But about tea. Gold & Stern have recently come out with a book, CULINARY TEA: More Than 100 Recipes Steeped In Tradition from Around The World. The book includes recipes of all sorts, but at Finale they featured five tea-based desserts and four paired cocktails. Ahh, nothing like working all day only to go directly into a meal that will leave you sugar-high and drunk! (more…)

Tea Review: Canton Tea Co “Tie Guan Yin”

January 07, 2011 By: ctan Category: Tea Reviews

I’m drinking a pot of “Tie Guan Yin (Iron Buddha)” from the Canton Tea Co right now, and despite the company’s somewhat unique ideas on spelling and nomenclature, and possibly questionable cultural understanding, the tea itself is damn good.

I drink a lot of ti kuan yin (my preferred transliteration). I was first introduced to this tea by name through, believe it or not, The Republic of Tea, who used to sell an Iron Goddess of Mercy like fifteen years ago. Theirs wasn’t particularly good in those days, and they don’t carry it any more, but the name “Iron Goddess of Mercy” stuck with me until I started researching tea a bit more.

The Best of Chocolate Tea

December 14, 2010 By: ctan Category: Tea Reviews

For a lot of people the winter holiday season means chocolate. Hanukah gelt, Christmas stocking candy, chocolatey gifts, etc. So this seems a fitting time to finally put down some words about chocolate tea. I’ve been on a three-year quest now for the best chocolatey tea, and I can finally give you my results! Yes, I finally found some teas that not only taste somewhat of chocolate, they also go well while eating chocolate.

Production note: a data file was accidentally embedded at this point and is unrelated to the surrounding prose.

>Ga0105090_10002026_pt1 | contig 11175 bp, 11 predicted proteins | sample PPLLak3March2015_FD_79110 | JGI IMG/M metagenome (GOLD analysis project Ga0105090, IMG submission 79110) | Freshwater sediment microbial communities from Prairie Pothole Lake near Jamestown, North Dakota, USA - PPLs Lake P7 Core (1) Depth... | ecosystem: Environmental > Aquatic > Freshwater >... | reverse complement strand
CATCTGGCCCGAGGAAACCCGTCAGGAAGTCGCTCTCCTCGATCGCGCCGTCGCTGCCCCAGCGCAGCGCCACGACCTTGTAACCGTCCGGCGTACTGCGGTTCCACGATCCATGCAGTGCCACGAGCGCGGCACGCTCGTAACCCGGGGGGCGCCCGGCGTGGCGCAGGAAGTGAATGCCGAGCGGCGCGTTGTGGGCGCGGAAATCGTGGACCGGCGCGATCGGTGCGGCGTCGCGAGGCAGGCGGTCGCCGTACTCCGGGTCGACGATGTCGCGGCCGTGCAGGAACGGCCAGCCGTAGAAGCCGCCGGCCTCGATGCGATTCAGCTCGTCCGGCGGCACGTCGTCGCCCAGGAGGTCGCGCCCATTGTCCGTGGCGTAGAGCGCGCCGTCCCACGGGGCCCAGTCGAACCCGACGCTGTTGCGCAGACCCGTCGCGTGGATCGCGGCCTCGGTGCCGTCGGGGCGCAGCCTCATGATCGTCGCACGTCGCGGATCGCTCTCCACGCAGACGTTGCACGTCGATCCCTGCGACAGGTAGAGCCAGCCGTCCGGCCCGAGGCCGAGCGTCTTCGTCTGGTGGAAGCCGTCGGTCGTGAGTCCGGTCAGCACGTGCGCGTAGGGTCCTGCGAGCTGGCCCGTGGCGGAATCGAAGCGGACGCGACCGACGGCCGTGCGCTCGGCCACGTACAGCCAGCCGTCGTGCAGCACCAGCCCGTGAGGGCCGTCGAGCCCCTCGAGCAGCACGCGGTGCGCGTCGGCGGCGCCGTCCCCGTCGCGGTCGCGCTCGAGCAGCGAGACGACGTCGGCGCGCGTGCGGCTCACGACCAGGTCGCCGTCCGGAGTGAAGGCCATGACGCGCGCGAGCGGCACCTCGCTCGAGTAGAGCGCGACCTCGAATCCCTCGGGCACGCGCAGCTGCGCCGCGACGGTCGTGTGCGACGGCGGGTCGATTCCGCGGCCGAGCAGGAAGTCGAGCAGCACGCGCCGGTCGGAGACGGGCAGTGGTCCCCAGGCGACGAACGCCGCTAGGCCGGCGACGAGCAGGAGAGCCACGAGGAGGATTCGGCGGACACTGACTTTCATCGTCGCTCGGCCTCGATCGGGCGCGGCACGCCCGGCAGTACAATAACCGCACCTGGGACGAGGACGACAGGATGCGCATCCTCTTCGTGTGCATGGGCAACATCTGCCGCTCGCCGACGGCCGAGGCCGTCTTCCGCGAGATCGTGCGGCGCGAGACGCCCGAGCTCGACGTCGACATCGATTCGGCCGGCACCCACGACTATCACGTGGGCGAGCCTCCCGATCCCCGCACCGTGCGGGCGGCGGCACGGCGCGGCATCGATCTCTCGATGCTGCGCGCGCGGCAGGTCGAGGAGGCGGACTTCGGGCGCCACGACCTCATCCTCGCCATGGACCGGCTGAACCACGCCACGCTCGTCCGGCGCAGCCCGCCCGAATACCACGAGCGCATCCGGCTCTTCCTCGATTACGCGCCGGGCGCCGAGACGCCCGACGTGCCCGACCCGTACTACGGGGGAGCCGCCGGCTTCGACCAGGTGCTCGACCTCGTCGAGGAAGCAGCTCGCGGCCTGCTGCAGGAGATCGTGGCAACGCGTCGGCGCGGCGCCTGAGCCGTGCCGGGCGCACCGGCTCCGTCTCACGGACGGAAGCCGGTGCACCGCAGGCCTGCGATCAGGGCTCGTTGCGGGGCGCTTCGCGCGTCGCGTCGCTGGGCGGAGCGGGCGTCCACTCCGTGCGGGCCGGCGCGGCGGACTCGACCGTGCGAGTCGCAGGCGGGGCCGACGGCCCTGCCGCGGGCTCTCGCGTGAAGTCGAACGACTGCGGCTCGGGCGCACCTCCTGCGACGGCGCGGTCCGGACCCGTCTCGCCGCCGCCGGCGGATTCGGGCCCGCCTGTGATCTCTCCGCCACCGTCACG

In Search of the Best Soy Milk Green Tea “Latte”

August 27, 2010 By: ctan Category: Tea Musings, Tea Reviews

My obsession with soy milk green tea lattes started early this summer. On Sundays when my S.O. was off at jujitsu and errands and such, if I didn’t have to go somewhere else myself, I would often go to our local, independently owned coffee shop to get some writing done.

The shop is called Simon’s, and as I understand it has become one of the respected coffee shrines in the area for those who worship the trade of the barista. (The baristas have been in competitions and such.) They also have a light menu of soups and muffins, and of course they offer tea of various excellent kinds, served in the pot.

Of course, when it’s hot outside, a hot pot of tea might not be what I’m looking for. But I still want my hit of tea. And all too often iced tea, if not done right, is a waste of good tea anyway. So one afternoon I was staring at their chalkboard menu and it dawned on me, oh, green tea latte. That sounds kind of good.

But with summer come my seasonal allergies, and milk or dairy products pumps up my mucous production. So I asked. Can the green tea latte be made… with soy milk? Of course! replied the cheerful barista. And… can it be iced! Surely!

And a new obsession was born.

Teas that “Taste Like “Tea”

March 23, 2010 By: ctan Category: Tea Reviews

I’ve written a lot about things like rose tea (with more to come), and I’m about to write about chocolate tea soon (still tasting), but today I thought I would turn my attention to the recent teas I’ve been brewing that “taste like tea.”